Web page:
To acquire wisdom, one must observe

First Nations educator challenges Columbus’ legacy on Indigenous Peoples’ Day

Arawak indigenous peoples representative Claudia A. Fox Tree disputed popular notions of Christopher Columbus’ societal contributions at an Intercultural Center (ICC) teach-in presentation on Monday, Oct. 8.

The Arawak are a group of indigenous peoples native to South America and the Caribbean. In her presentation, Fox Tree listed ways Columbus and other European colonists uprooted indigenous culture throughout history, including taking native land, food sources, language and freedom.

Dressed in traditional regalia, Fox Tree spoke about the gaps in her cultural history. She pointed out that while many Americans can access a wealth of information about their heritage all over the world, Native Americans often struggle to find information in a country they have lived in for thousands of years.

“I wouldn’t expect to go anywhere else in the world to learn about the indigenous people, and the fact that I can’t find literature and politicians and banks and lawyers and artists and musicians as easily in this country, where it should be, is a problem,” Fox Tree said. “Everyone else can go to their country of origin and find those things.”

Fox Tree also related the struggles of indigenous peoples to those of the Jewish people, likening New England tribes’ 17th century imprisonment on Deer Island to concentration camps and comparing the Trail of Tears with the Holocaust. She mentioned a centuries-old connection, saying, “the term ‘final solution’ was not coined by the Nazis. It was the Indian Affairs Superintendent Duncan Campbell Scott from Canada who plotted out to take care of the Indian problem in 1910.”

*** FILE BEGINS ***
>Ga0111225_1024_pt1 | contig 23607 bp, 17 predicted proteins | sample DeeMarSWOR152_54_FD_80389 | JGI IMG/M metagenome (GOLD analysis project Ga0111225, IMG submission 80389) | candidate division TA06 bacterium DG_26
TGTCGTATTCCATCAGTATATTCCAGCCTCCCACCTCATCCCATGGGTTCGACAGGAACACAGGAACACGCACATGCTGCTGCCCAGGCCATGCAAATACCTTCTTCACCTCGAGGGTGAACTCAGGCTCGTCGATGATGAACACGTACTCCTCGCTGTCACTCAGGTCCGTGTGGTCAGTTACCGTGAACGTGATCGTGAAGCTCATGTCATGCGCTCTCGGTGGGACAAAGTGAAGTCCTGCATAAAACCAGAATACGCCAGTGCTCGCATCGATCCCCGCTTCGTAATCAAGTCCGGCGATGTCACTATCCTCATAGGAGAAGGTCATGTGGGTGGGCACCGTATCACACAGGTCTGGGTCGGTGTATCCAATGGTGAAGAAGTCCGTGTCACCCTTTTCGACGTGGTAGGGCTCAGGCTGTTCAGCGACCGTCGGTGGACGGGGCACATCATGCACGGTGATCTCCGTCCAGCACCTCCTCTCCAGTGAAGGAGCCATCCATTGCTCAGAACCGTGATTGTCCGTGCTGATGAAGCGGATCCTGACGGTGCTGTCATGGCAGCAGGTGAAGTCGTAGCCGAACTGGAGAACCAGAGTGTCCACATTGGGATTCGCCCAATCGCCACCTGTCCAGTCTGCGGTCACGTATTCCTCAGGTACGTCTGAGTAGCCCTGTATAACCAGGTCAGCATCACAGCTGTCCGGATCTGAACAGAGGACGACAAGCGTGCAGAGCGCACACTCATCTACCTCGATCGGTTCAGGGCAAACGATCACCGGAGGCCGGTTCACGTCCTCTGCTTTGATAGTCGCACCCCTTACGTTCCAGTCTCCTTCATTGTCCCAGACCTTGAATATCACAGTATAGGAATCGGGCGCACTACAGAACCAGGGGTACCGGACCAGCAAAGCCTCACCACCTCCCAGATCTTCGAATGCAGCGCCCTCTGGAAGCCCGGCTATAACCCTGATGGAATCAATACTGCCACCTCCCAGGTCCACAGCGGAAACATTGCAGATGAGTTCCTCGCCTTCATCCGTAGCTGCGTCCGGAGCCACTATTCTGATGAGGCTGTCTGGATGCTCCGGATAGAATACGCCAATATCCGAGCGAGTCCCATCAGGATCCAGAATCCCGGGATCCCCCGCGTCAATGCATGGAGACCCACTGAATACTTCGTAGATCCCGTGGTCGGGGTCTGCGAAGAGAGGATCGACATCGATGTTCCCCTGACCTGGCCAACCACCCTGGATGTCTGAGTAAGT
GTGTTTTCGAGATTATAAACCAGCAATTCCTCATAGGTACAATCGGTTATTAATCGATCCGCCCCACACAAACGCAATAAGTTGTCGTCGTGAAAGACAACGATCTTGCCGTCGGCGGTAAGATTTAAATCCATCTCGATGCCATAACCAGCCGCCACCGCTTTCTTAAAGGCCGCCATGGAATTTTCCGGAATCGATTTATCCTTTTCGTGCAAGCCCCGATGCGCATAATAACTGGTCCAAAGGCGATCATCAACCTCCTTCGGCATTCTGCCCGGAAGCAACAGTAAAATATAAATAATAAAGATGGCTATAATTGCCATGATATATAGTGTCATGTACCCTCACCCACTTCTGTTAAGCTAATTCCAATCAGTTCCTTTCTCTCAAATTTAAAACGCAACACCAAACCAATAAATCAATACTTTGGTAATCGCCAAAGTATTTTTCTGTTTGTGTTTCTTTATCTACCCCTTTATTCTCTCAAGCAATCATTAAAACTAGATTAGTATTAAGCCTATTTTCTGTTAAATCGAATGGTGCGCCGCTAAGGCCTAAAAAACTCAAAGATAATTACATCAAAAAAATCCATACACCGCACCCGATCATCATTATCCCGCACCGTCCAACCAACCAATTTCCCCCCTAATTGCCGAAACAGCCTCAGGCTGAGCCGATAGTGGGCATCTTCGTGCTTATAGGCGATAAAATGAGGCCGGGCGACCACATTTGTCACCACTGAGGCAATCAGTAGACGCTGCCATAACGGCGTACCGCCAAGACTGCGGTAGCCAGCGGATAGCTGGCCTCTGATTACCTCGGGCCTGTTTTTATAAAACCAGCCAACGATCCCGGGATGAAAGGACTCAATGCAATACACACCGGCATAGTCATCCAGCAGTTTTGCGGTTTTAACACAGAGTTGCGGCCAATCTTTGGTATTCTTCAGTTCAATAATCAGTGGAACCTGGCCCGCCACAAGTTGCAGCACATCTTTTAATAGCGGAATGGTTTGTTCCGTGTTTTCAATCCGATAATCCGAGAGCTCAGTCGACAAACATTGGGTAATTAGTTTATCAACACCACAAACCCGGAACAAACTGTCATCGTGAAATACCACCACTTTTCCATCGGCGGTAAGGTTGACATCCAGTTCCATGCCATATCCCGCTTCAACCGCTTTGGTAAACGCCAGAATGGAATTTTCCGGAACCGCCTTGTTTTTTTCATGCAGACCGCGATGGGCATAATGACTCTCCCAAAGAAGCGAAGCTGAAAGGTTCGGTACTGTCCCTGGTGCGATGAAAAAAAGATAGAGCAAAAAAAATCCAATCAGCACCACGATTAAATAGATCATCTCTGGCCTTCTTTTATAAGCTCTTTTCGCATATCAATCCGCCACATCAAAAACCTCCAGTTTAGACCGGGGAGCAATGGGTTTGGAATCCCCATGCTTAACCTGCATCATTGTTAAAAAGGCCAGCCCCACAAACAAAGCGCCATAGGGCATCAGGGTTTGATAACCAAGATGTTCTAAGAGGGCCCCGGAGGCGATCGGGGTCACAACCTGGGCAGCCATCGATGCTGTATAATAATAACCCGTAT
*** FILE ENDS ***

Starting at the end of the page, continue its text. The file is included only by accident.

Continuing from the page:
According to Fox Tree, her own experiences with lifelong access to education, clean drinking water and healthcare are advantages that many First Nations people cannot claim. She discussed modern issues in indigenous communities, such as health and safety disparities, reporting that Native American women are murdered at a rate ten times the national average and that indigenous youth have a suicide rate three times higher than their peers.

Fox Tree attributed the plights of indigenous youth to racist policies in which the government used to separate them from their families. She said that in 1978, President Carter introduced the Indian Child Welfare Act to end the legal basis the U.S. government used to place children outside their Native American communities. However, this policy did not halt the trend altogether. Fox Tree revealed that instead of boarding schools, indigenous children nowadays are put in the foster care system. In Minnesota, indigenous children are put in the foster care system at rates 22 times higher than other racial groups in the state.

A recurring theme throughout Fox Tree’s presentation was word choice. She explained that one reason she wore regalia was to introduce the proper term for it. She admitted that she used to think costume was an appropriate word to describe traditional dress but then realized its harmful connotations.

Fox Tree urged audience members to question offensive language and images. Other examples of Native American words that should not be appropriated out of their original context included the phrase “pow wow.” Fox Tree recognized that pow wow is often used in business settings as a synonym for discussion but reasoned that since its origins are in Native American medical ceremonies, this usage is both confusing and offensive. She also condemned caricatures of indigenous people in sports, urging audience members to reject mascots that offend racial groups.

Fox Tree concluded with a call to action, asking the audience to become educated on indigenous peoples’ issues and to join movements as allies, co-conspirators and agitators.


Get Our Stories Sent To Your Inbox

Skip to content